Urges public vote on move that could cost 20 officers their jobs
By TIM ROWDEN
Bel-Ridge, MO – Mayor Willie Fair and the newly elected Board of Alderman have plans to abolish the Bel-Ridge Police Department and contract those services to the Normandy Police Department or possibly another police agency, Laborers Local 42’s Law Enforcement Division has learned.
Bill Stark, director of Local 42’s Law Enforcement Division, says that could mean approximately 20 Bel-Ridge Police Department employees will be without jobs, and that Bel-Ridge citizens will no longer have police officers who are familiar with the community.
Although no announcement has been made on the proposal to outsource police services in the city, Stark said, “We know for a fact that the mayor has met a couple of different times with the mayor from Normandy and the topic of discussion was Normandy taking over police service.”
EVERY ONE A UNION MEMBER
The Bel-Ridge Police Department has 16 full-time police officers and four part-time officers. Every officer in the department, including Police Chief Mark Harris, is a member of the union. Local 42 signed a three-year contract with the city last year.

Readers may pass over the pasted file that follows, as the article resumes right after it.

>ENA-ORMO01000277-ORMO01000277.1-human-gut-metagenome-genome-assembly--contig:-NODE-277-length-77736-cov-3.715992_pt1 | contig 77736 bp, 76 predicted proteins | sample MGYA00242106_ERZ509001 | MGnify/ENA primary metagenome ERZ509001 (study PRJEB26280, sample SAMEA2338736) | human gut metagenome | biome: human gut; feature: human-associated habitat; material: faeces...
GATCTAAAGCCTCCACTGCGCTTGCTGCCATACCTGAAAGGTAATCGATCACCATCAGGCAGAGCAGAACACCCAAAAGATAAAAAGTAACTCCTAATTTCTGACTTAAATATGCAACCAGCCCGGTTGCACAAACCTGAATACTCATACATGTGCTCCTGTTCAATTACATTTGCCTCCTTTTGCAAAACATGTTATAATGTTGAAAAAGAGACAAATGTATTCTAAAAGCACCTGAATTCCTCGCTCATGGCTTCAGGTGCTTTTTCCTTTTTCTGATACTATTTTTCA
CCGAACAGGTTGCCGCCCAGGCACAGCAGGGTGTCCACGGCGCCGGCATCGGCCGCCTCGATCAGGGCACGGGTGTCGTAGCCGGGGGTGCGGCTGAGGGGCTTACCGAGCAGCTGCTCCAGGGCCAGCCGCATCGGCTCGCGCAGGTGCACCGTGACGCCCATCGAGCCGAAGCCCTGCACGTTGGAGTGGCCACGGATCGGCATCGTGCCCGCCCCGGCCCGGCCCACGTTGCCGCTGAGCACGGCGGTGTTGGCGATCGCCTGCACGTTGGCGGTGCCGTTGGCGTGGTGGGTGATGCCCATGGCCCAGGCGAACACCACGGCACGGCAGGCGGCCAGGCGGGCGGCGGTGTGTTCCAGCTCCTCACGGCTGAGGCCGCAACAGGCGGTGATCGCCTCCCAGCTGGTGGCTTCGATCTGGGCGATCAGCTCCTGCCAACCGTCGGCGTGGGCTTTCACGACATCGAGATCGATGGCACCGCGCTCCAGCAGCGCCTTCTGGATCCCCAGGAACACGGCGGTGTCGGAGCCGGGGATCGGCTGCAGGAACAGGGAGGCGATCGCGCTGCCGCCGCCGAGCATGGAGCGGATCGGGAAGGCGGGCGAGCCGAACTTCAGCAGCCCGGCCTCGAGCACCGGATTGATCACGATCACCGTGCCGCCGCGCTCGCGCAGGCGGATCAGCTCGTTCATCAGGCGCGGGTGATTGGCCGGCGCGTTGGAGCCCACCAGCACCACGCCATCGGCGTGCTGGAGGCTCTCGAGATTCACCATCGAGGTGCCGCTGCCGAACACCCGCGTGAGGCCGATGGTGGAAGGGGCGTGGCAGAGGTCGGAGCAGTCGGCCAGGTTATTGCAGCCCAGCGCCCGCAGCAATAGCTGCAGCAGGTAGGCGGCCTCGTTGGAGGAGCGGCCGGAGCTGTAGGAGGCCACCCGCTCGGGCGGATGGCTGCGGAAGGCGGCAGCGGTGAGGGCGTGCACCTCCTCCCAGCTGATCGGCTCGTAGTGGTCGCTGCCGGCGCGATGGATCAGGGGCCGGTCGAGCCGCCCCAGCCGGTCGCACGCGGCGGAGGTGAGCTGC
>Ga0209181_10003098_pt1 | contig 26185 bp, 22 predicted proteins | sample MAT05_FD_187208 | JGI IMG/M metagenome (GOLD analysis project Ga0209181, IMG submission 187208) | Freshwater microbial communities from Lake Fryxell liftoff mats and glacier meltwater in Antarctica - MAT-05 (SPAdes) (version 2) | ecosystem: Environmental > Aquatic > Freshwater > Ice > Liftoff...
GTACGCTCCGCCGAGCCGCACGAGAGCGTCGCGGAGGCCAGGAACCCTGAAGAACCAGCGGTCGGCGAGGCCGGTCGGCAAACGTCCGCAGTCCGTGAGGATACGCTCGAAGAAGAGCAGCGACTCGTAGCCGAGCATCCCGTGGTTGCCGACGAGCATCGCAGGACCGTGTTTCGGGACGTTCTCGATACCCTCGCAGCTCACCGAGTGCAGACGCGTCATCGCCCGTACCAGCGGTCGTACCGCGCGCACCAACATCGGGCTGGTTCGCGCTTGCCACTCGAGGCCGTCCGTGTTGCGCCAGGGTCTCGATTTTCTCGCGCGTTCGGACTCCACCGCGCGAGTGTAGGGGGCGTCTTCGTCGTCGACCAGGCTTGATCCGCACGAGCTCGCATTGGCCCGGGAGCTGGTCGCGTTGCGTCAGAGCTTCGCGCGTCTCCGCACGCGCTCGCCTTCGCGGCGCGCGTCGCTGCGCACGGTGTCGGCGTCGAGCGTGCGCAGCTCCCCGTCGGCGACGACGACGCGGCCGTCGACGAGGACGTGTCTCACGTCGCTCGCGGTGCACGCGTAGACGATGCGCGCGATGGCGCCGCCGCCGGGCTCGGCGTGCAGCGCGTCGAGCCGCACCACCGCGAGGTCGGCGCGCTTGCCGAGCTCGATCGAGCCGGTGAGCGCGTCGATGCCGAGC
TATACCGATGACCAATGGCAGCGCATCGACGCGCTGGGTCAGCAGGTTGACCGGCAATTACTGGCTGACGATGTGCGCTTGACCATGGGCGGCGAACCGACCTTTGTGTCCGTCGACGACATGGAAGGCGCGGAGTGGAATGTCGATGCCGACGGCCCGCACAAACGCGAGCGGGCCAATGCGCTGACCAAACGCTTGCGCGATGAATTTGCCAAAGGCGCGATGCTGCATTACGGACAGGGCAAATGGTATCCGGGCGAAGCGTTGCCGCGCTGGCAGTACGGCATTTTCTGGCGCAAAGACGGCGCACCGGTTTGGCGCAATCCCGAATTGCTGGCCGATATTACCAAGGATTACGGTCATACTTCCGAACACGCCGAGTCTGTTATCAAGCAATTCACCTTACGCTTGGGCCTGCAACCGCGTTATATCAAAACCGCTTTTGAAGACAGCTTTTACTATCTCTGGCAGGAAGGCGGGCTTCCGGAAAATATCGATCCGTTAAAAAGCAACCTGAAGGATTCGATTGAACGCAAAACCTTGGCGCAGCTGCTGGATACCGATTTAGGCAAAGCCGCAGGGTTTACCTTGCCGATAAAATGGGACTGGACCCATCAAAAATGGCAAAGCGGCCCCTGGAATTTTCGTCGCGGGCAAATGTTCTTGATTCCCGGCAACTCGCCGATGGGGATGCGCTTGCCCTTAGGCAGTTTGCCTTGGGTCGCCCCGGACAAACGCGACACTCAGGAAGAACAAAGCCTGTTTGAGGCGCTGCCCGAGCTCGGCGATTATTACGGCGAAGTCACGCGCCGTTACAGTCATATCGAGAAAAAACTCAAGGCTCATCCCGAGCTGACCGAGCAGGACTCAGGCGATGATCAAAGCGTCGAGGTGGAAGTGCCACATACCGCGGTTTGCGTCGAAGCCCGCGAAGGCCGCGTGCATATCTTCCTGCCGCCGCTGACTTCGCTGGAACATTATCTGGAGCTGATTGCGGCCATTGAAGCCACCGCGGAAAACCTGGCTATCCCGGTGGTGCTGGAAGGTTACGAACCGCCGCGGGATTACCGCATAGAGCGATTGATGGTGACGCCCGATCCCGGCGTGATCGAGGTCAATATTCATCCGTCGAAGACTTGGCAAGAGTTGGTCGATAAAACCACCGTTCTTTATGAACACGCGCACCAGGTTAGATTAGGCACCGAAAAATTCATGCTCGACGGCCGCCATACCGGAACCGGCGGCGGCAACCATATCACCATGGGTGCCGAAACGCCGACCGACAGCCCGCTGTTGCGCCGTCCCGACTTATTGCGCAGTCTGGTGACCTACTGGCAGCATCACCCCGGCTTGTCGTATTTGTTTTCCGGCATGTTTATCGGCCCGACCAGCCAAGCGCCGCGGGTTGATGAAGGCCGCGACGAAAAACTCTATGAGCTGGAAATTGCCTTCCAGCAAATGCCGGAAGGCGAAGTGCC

“With these small towns, the police department is usually their biggest expense in terms of manpower and insurance and what have you,” Stark said. “When it comes to the budget, that’s someplace they look. Some of these people that were recently elected put out very negative information during the campaign about the police department, kind of like they were laying the groundwork.”
HANDBILLING BUSINESSES, CITY RESIDENTS
Representatives of Local 42 began handbilling businesses along Natural Bridge Road last week and visiting with residents, urging them to appeal to city leaders to take any decision about outsourcing the police department to a public vote.
“The response to the handbilling has been very, very positive,” Stark said.
“At one time, Bel-Ridge had a pretty bad reputation with traffic stops and the like. But Chief Harris has done a really great job turning that around, they’re turned completely to community policing. They have community outreach and kids programs and Shop With a Cop. They have an active Facebook page where they keep residents informed about what’s going on.
“If the board ultimately decides to outsource and do away with the police department, we can’t stop it, but we’re going to give it our best effort. What we’re asking is that they put it on the ballot. Let the residents decide whether they want to outsource their police department.”